Responsive design has transformed how we build websites in this multi-device world. But unfortunately, responsive design isn’t as simple as it first appears. That is especially true when you consider imagery.
This post is sponsored by ImageKit.
When most of us think of responsive design, we think about how a layout adapts to fit the available space. But in truth, there is a lot more to it than that. Unfortunately, these other areas get neglected. A great example of that is photography, which is problematic as responsive imagery is essential.
Why Responsive Imagery Matters
When it comes to imagery on responsive websites, many rely on simply scaling imagery with CSS. But this is not enough.
The most obvious problem with this approach is that imagery will be bigger than required in most cases. Designers will create images at the maximum size they will appear and then scale them down with CSS for small screen devices. However, this doesn’t reduce file size.
The result is that mobile devices are downloading bigger images than necessary, eating into data allowances and offering a poor experience over slow cellular networks.
But there are more subtle consequences. For example, I have written before about how poor site performance undermines the user experience, but there are financial considerations too.
- 4.3% loss in revenue per visitor.
- 3.75% reduction in clicks.
- 1.8% drop off in queries.
According to Akamai and Gomez.com, nearly half of users expect a site to load in 2 seconds or less. They are also likely to abandon a website that hasn’t loaded within 3 seconds. Also, 79% of users shopping online won’t return to a site and buy again if they experience issues with performance. In fact, 44% of them will go on to share that bad experience with friends.
The impact of performance on the experience is something that Google has become increasingly vocal about. In fact, they have now started to factor performance into their algorithm meaning those bloated images could well be undermining your site's visibility, as on average, 64% of page weight is down to imagery.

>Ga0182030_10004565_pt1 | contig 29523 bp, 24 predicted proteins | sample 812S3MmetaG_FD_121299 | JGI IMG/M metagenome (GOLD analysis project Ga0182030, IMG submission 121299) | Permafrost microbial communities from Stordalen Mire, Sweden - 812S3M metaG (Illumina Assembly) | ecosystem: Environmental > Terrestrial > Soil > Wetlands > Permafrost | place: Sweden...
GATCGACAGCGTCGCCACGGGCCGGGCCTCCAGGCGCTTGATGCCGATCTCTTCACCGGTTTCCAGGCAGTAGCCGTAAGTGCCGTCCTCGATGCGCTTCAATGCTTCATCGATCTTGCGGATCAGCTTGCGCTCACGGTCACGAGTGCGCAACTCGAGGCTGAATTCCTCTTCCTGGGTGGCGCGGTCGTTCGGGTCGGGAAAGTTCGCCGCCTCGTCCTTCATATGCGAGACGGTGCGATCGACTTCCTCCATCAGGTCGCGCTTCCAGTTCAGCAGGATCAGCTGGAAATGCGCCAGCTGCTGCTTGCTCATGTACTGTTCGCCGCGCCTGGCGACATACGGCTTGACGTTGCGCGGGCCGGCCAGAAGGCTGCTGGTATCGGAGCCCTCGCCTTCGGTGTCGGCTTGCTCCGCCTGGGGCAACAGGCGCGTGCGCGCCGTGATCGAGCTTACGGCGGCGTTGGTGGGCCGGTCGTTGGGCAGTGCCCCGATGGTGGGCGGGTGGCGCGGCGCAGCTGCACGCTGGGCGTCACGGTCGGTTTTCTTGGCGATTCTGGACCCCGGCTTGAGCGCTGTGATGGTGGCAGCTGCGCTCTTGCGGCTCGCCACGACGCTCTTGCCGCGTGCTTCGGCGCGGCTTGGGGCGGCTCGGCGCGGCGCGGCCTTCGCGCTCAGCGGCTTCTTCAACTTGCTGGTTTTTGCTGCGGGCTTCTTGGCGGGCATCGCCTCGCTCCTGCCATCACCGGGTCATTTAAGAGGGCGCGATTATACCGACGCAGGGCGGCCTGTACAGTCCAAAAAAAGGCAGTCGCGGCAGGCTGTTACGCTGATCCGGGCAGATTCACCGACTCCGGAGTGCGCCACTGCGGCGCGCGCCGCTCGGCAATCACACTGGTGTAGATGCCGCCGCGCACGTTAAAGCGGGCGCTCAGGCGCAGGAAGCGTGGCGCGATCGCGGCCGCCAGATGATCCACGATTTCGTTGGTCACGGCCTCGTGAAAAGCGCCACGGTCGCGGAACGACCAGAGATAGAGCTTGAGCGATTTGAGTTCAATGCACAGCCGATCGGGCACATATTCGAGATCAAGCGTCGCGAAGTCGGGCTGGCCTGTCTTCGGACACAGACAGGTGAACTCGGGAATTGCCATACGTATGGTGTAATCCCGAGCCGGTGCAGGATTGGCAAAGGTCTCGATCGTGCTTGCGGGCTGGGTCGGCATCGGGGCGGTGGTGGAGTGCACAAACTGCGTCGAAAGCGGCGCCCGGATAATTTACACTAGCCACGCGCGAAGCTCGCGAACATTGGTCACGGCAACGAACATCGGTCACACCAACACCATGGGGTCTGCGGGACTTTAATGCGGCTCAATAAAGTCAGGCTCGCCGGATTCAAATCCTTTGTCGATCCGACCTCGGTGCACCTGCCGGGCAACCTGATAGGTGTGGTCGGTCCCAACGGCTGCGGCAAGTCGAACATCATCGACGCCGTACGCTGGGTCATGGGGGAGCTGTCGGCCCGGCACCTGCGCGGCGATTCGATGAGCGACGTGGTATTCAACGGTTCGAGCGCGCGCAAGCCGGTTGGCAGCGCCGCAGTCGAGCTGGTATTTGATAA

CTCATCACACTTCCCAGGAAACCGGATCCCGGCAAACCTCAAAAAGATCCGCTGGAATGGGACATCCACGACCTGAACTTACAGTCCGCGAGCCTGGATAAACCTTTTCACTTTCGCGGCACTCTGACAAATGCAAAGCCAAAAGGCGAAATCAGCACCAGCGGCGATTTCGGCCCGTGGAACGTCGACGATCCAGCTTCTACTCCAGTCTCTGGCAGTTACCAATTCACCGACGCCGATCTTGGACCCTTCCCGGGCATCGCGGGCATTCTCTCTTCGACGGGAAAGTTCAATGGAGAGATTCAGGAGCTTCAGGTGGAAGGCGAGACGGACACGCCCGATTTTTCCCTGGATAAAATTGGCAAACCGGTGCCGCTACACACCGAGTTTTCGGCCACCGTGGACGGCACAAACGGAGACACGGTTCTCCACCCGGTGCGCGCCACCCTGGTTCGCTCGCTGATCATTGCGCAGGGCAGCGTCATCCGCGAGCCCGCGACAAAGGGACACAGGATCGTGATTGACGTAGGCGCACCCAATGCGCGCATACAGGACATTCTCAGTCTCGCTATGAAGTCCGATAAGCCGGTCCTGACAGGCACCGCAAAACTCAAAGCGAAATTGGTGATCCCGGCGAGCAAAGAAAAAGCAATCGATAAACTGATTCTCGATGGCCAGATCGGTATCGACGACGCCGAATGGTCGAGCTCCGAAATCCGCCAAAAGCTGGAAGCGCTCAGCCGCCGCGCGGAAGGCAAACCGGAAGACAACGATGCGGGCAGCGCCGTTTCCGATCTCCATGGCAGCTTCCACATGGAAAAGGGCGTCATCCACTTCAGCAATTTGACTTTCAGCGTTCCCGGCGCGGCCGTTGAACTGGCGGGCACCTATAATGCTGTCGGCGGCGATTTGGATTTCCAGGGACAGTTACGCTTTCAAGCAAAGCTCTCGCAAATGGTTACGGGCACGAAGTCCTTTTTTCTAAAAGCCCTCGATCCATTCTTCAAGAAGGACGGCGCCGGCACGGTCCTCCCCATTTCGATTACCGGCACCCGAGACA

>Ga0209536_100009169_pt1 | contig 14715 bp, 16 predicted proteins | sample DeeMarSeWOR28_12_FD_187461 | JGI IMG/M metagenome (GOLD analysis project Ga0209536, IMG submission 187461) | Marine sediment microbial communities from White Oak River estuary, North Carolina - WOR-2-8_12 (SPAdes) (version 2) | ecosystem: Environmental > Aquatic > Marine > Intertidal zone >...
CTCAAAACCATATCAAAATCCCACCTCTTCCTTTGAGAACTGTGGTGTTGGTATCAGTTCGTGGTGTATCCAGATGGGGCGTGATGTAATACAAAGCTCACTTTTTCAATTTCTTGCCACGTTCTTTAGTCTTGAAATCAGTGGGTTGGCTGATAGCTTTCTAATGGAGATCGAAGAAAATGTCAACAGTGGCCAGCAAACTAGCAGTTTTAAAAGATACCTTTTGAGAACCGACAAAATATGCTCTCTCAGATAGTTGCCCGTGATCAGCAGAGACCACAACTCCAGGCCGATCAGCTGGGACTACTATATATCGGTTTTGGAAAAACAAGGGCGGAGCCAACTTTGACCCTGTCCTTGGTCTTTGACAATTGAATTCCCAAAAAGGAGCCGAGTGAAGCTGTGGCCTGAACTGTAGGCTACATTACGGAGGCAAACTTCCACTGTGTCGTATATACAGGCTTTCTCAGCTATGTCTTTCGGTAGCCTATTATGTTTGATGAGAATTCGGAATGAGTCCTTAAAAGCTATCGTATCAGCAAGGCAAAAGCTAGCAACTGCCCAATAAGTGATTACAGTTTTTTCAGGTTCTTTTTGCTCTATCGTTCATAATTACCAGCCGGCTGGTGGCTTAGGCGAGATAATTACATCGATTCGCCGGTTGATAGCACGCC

However, even if all of this was not the case, imagery resized with CSS is far from idea. Browsers just don’t do that great a job at resizing. It often results in blurry imagery, especially when that imagery includes text.
So unresponsive imagery undermines the user experience, reduces content visibility and kills engagement. What then can we do about it?
The most obvious solution is to upload multiple images resized for different devices. But that presents challenges as well.
The Problem With Multiple Image Sizes
Unfortunately, the practicalities surrounding creating, uploading and managing multiple image can prove challenging.
For a start, you can end up having to create a lot of different sizes of imagery. It is not merely a matter of uploading a “desktop” or “mobile” version of each image. Depending on the site, there could be many breakpoints in the layout, each of which would ideally have a uniquely sized image.
The number of images required increases further as soon as the image appears in multiple places. For example, an image relating to a news story may well be found on the article page at full size, and also in a listing as a thumbnail. Even that thumbnail may change size depending on whether the listing appears in a central column or a smaller side one.
Expecting content creators to produce and upload images at all of these different sizes is unrealistic. Not only is this time consuming, but it is also unreasonable to expect content creators to have the technical skills to worry about resizing images, let alone ensuring they are adequately compressed.
The way that many deal with this problem is to process the image on the server side. Upload a picture and the server churns out the various sizes required, all nicely compressed and ready to go.